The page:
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Tuesday, September 1, 2015

A Simple Thing Overlooked

Note to self - If you want to actually ride those long, remote road routes you cook up, you might want to check your gear before heading out.  Yesterday I walked my bike almost two hours because I forgot my pump.  First flat in well over 5,000 miles.  And no pump.  Also, no cell coverage, no traffic and no occupied buildings.  Hard lesson.

Typical two track Black Hills gravel on USFS secondary roads.
I pedaled out of Spearfish to ride the Black Hills portion of the Black Hills BackBone route - 123 miles from Spearfish to Buffalo Gap, almost all on U.S. National Forest service gravel and dirt roads.  These forest gravel roads climb up to and along the spine of the Black Hills, with streams and occasional campsites for water, very little cell coverage, and one town of Custer for provisions.  Throw in some significant elevation gain and you're in for a nice, long, remote ride sampling much of the best the Black Hills has to offer.

 There are not many route options to climb south out of Spearfish up to O'Neil Pass on gravel, unless one is willing to venture west into Wyoming.  The Black Hills BackBone is a South Dakota route, so it goes up Tinton Road, USFS 134.  This a "primary" USFS road designed and maintained for higher volume and higher speed traffic, at least relative to my preferred "secondary" USFS roads.  In general, one finds more gravel on a wider, three track road bed, with longer sight lines, more gradual grades and washboards.  But it's all relative.  It's still really good.  From Spearfish, it's about 10 miles uphill before there's any respite at all and then another 20 miles of mostly uphill to O'Neil Pass Road.

Tinton Road climbing up to O'Neil Pass from Spearfish.
The temperature stays cool, the wind rests quietly and the sun hides behind early clouds darkened with the haze of Montana wild fires.  It's a steady, low energy climb, until a couple of mountain bikers shoot out of the forest onto the road.  They've been out riding the course for the Dakota Five-O, a 50 mile mountain bike race next weekend and the biggest cycling event around these parts.  A couple of fist pumps and hoots proclaim they are ready.  I return their greeting and find a bit more pop in my cadence.  Before too long, I'm on pavement, U.S. Highway 85, the Can-Am Highway, for a couple of miles to O'Neil Pass Road.

Returning to the Mother Lode scene.  It looks so benign in daylight, coasting downhill, with no clock running.

Another mile of climbing on O'Neil Pass Road leads to South Rapid Creek Road.  After the first few miles of vacation homes and retreats, the road narrows and enters more remote forests.  This is a most welcomed descent, after hours of climbing.  I had to stop at Besant Park Road for a moment.  This is where I had stopped, hard, at the Gold Rush Mother Lode, before Amy and Randall Smith of North Platte, Nebraska whizzed by, inspiring me to just beat the cut-off time at O'Neil Pass and eventually finish.  A moment worth remembering.  See Mother Lode Race Report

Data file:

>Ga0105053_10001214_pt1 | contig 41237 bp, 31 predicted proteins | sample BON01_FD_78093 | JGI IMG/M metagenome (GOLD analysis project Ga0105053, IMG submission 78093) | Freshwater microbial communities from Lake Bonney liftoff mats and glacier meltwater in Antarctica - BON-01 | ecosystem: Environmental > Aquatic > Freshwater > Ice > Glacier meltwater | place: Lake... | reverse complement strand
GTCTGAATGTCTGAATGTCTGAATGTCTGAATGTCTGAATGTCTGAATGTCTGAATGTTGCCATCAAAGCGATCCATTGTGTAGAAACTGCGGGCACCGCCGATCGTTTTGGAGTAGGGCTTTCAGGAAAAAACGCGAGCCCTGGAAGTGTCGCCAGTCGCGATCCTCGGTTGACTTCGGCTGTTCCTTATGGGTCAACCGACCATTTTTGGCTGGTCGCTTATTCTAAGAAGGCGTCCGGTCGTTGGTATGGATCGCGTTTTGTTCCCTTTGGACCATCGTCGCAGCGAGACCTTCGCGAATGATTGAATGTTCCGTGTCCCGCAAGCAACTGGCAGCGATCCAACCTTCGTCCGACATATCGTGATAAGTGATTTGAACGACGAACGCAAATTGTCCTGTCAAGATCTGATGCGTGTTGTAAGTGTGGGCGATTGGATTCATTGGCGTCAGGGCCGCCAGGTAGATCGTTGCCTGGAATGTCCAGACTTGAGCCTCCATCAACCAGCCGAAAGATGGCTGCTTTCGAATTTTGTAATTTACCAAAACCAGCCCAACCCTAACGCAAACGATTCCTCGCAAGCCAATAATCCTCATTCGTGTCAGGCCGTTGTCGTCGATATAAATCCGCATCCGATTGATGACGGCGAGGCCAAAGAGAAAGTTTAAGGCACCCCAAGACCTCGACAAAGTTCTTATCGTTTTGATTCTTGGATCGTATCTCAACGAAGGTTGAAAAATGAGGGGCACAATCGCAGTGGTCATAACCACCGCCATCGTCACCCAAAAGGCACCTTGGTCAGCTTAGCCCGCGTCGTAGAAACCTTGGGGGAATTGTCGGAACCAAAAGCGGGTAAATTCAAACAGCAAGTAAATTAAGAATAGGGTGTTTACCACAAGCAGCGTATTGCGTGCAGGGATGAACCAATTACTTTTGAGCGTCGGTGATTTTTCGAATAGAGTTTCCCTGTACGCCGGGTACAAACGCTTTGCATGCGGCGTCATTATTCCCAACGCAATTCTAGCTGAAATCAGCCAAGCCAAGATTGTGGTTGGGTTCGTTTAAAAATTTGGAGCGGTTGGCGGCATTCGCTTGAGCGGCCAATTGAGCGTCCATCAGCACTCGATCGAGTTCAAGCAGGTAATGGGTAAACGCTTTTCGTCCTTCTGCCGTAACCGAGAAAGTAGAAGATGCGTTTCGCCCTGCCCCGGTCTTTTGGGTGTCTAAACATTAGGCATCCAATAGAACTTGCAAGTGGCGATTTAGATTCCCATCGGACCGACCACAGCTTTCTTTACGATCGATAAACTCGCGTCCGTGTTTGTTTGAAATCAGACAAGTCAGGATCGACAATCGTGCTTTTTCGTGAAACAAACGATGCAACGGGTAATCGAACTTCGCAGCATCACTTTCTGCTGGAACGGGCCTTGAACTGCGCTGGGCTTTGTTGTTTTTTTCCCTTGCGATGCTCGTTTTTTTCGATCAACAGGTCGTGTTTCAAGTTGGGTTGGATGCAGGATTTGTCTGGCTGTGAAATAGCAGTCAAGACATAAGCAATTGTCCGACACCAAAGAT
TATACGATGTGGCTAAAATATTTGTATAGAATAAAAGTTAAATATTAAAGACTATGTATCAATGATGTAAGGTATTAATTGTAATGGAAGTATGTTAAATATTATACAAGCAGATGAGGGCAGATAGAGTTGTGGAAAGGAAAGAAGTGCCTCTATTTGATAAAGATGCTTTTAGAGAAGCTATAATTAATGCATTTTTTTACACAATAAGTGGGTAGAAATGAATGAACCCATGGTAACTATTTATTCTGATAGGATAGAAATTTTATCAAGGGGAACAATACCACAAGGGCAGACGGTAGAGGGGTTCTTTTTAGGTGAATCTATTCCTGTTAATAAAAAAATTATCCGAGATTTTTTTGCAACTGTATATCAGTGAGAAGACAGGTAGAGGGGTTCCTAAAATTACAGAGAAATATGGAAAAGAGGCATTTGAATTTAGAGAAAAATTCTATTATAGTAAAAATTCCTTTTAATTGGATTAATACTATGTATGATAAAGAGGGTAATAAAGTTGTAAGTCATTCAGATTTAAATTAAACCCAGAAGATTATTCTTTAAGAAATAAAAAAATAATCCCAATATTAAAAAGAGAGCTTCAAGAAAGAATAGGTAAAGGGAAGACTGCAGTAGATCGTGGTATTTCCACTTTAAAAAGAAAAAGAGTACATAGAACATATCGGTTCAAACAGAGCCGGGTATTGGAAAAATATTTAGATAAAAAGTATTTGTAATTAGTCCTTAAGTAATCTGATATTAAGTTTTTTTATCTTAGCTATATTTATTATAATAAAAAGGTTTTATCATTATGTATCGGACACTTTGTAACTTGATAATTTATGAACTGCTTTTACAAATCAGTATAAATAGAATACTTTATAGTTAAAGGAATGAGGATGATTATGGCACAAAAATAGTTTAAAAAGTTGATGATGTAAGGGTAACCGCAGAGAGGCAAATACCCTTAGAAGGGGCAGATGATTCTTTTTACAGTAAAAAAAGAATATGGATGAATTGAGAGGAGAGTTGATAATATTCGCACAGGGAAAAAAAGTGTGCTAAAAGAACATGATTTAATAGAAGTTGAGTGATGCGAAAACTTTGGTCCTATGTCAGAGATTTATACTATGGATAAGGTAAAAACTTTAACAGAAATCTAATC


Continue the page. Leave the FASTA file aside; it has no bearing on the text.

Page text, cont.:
Black Fox Camp Road - primo Black Hills gravel.
The downhill scoot eventually ends at Black Fox Campground, where I turn right onto Black Fox Camp Road, USFS secondary road 233.  These five miles are a real treat - a barely developed, two track basically dirt road flows beside a mountain stream slowed by a series of beaver dams, with cliffs and rock formations above framing the valley.  Every pedal stroke was a photo opp.

Although Black Fox Camp Road was mostly uphill, too soon I turn off to continue to climb on Flag Mountain Road, secondary USFS road 189.  This road climbs up to and rolls along a ridge line, offering expansive views to the western horizon before cresting yet another ridge to showcase the monuments to the east - Harney Peak, Mt. Rushmore, Cathedral Spires and more.  After hours of riding through the thickly forested steeps of the Northern Hills, these big views seem even bigger.

The Montana wild fire haze hides most of the big peaks, but not the high plains below.
Here's where the wheels come off, or more accurately the air comes out.  On one of the fast descents on this rolling ridge line, my exuberance carries too much speed around a corner and onto a cattle guard.  Although I've crossed dozens of cattle guards that morning without incident, I hit this one too hard and too heavy.  I manage to stay upright, but the hiss of escaping air cut through my senses like an angry rattlesnake.

No problem.  A couple of minutes and I'll be flying down to Deerfield Lake for my planned lunch and water stop at the lakeside White Tail Campground.  I remove the spare tubes, tools and patch kit from the seat bag and reach for the pump in the top tube Tangle bag.  I find my turned-off cell phone, wallet, mud shank, spare batteries for the lights, spare map and no pump.  Ahhhhh.

With that sinking feeling in the gut, I remember removing that pump from the Tangle bag to carry in a CamelBack on my M-Hill mountain bike rides last week.  I had other pumps to use, but for some reason, I took that nicer one from the gravel bike and forgot to put it back.  I don't know how I didn't notice that when loading up the bike for this ride.

It doesn't matter.  This ride is over, until I find a pump that takes a Presta valve.  My cue sheets and odometer shout the bad news - almost 7 miles to the Mountain Meadows Resort.  Time to start walking.

A sad sight to see.  At least nothing is broken.

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